For the past 18 months I’ve been researching the changing workplace, and, in May 2020, I was contacted by a design magazine who wanted my outlook on what new products and trends may play a part.
To this day, my answer remains the same: the changes that are happening in the post covid workplace were always going to happen, but the process has simply been accelerated from years to months. After all, the technology to allow working from home has been available for many years, the fly in the ointment was trust; then lockdown happened and overnight, there was no option but to trust staff.
It turned out that working from home was much better than many companies had ever envisaged and actually worked well for a large proportion of companies; it’s the main driving force behind hybrid working becoming the next normal for a large amount of organisations.
With agile working always likely to happen, most manufacturers have been developing fantastic products over the past 5-10 years that will be very suitable for the changing office landscape. So my answer to the magazine was that it’s not any new products that will make the big difference moving forward, it’s the way they are used.
Companies now need to engage with the workplace professionals, strategists, architects, and designers who can help them to best utilise these to create spaces that people want to work in and entices them from their homes into the workplace.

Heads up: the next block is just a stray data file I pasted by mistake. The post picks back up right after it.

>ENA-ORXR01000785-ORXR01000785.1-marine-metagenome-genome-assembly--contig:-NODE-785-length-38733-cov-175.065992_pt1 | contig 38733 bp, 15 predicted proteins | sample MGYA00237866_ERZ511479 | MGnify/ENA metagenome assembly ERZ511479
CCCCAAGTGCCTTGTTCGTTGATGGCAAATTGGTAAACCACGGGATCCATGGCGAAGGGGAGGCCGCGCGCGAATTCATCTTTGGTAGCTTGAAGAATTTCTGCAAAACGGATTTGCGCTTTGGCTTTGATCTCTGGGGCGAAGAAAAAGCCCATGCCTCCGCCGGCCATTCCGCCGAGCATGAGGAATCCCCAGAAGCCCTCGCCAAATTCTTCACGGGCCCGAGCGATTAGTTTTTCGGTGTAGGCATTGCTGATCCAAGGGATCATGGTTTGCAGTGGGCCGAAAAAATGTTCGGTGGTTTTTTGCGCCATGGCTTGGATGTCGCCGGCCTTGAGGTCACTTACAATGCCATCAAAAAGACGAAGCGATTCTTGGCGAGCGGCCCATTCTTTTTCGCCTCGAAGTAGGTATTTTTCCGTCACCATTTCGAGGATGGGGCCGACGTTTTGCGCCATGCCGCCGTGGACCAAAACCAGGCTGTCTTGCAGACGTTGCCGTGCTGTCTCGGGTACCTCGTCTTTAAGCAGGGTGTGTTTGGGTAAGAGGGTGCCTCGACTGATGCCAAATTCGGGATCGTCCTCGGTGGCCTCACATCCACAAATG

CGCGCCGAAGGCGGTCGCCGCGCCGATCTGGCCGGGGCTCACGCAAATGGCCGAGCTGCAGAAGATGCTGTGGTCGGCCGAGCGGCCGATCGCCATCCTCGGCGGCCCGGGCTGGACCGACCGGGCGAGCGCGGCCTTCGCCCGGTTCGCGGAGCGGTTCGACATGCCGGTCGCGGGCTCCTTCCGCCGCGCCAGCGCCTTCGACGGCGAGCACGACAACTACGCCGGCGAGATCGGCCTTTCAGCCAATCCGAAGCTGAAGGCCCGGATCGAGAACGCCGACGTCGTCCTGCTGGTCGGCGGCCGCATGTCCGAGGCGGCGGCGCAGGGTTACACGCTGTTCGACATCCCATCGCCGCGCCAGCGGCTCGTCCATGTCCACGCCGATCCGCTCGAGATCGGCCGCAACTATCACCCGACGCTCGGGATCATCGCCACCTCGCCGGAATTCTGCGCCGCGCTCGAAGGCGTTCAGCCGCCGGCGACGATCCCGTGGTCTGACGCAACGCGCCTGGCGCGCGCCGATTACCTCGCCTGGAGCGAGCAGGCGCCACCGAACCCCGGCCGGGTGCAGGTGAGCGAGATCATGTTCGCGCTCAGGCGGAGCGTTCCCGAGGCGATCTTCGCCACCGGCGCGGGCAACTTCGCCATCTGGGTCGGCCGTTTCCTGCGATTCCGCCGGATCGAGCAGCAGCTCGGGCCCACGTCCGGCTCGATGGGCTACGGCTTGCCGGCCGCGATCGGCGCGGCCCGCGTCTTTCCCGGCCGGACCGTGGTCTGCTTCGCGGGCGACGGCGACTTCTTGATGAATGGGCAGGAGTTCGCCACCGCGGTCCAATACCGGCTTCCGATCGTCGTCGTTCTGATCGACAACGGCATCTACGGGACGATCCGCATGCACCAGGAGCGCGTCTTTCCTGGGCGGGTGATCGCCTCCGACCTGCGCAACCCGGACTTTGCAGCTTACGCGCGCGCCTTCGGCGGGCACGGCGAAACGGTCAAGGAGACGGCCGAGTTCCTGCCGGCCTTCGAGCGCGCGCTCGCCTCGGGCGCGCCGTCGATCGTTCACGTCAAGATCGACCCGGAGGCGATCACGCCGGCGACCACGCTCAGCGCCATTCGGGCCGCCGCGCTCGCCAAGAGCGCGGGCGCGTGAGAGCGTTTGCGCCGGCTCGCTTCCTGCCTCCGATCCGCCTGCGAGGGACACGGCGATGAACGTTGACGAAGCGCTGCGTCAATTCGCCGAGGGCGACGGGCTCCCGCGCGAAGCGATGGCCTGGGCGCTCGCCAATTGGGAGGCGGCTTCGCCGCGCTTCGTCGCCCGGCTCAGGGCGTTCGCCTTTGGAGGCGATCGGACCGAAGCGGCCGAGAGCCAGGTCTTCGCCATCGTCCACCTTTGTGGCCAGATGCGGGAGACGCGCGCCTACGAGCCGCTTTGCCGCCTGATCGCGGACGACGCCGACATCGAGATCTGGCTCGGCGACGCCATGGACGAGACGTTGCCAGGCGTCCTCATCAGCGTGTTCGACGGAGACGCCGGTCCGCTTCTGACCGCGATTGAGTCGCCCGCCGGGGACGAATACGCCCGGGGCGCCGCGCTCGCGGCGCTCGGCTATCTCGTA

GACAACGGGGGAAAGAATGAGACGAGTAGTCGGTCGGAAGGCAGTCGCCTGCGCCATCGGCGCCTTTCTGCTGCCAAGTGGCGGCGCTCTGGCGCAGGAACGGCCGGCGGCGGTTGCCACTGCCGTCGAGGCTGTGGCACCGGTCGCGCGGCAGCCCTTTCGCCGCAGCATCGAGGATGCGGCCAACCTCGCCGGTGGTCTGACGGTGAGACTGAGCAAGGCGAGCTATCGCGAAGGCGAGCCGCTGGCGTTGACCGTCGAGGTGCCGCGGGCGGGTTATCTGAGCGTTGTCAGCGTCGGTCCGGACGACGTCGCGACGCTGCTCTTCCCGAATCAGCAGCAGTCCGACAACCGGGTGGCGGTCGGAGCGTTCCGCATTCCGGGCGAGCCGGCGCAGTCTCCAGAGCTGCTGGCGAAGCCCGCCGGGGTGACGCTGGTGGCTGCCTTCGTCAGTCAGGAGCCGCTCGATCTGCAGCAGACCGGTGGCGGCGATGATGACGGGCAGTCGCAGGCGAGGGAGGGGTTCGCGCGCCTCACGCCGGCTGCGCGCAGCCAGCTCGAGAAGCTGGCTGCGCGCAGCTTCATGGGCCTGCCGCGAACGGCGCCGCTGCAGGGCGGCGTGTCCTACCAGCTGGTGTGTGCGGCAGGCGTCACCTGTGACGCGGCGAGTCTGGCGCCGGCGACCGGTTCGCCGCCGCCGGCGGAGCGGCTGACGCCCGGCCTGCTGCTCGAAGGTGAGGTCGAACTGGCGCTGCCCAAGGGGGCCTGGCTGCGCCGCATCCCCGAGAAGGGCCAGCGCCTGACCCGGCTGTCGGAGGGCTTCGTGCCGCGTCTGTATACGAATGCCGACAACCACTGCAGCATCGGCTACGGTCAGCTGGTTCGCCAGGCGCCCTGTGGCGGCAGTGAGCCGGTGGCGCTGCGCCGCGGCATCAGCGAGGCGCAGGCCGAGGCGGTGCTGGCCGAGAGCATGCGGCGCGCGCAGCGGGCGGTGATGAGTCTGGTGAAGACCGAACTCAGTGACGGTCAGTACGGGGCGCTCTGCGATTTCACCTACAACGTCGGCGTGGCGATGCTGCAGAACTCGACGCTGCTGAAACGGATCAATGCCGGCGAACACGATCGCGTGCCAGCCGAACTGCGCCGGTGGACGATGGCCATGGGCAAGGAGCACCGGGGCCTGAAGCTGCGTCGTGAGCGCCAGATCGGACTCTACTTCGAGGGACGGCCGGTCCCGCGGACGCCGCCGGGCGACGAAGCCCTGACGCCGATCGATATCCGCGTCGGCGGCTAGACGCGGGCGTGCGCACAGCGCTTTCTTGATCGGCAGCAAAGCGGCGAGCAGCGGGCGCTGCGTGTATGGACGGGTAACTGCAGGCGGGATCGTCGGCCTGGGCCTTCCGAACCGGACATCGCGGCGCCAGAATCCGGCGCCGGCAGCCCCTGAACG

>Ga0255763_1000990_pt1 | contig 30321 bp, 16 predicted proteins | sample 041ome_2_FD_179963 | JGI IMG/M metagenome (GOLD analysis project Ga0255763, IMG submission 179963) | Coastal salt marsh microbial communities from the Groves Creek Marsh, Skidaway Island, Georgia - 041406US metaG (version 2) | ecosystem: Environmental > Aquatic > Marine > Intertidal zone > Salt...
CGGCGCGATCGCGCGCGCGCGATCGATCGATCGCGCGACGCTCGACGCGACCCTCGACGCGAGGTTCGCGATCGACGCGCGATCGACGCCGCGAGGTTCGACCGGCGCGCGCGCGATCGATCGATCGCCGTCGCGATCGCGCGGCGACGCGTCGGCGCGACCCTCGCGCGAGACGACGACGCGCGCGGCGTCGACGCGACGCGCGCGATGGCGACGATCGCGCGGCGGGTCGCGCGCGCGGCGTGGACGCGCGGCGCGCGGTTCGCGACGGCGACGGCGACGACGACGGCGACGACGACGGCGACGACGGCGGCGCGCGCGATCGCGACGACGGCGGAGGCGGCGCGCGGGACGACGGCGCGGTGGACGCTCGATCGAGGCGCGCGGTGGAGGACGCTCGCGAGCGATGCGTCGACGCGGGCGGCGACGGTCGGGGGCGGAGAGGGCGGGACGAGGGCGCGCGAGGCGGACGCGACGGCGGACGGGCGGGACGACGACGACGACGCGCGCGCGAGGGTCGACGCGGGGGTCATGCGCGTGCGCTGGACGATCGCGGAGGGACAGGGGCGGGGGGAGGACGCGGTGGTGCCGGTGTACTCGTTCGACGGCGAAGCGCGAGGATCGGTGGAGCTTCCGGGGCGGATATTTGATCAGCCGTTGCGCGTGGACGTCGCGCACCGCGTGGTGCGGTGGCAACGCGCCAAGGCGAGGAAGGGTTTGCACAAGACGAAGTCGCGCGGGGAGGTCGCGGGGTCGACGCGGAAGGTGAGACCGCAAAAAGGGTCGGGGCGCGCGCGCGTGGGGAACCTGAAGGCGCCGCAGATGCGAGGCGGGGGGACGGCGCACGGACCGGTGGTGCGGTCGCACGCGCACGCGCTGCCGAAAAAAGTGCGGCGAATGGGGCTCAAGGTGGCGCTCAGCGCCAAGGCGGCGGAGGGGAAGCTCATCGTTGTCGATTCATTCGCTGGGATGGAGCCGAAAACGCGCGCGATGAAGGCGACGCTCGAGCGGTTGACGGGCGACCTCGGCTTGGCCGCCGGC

The general consensus is that most of the ‘thought’ work will be completed at home, and anything that requires group work or face-to-face meetings will be done at the office. This means that spaces such as meeting rooms, kitchens, and breakout areas will become even more important and must be improved further and quite possibly be expanded too as the office will be a more social space. However, it will still be essential to have quiet concentration places where individuals can carry out their work as not everyone is able to work from home. With offices becoming a meeting hub, they will become noisier and so the concentration spaces will be very important.
Workstations will still, and always be, a necessity in the workplace, but even these are becoming more aesthetically pleasing, and have a biophilic emphasis through the use of more natural materials such as wood and linoleum – which are lovely finishes to work on.
Meeting booths are another example of an item of furniture that will remain an essential part of the office for many years to come. They’re an ideal space for smaller, informal meetings, and come in a variety of sizes and shapes and are an alternative, or additional way, to meet the need for increasing meeting/presentation spaces. Plus they are suitable for groups to integrate with people on video calls too. Bleacher seating is yet another furniture configuration that is ideal for large presentations or group meetings.
As the workplace landscape changes, choosing the correct furniture has become as important as ever. An example of one that has grown in popularity for all the right reasons is the modular open shelving unit; these frames allow companies to define areas without closing them in. They are less expensive than building walls, are much easier on the eye than traditional fabric panels, and also create space for lots of storage as well as the flexibility to utilise items such as whiteboards and TV screens.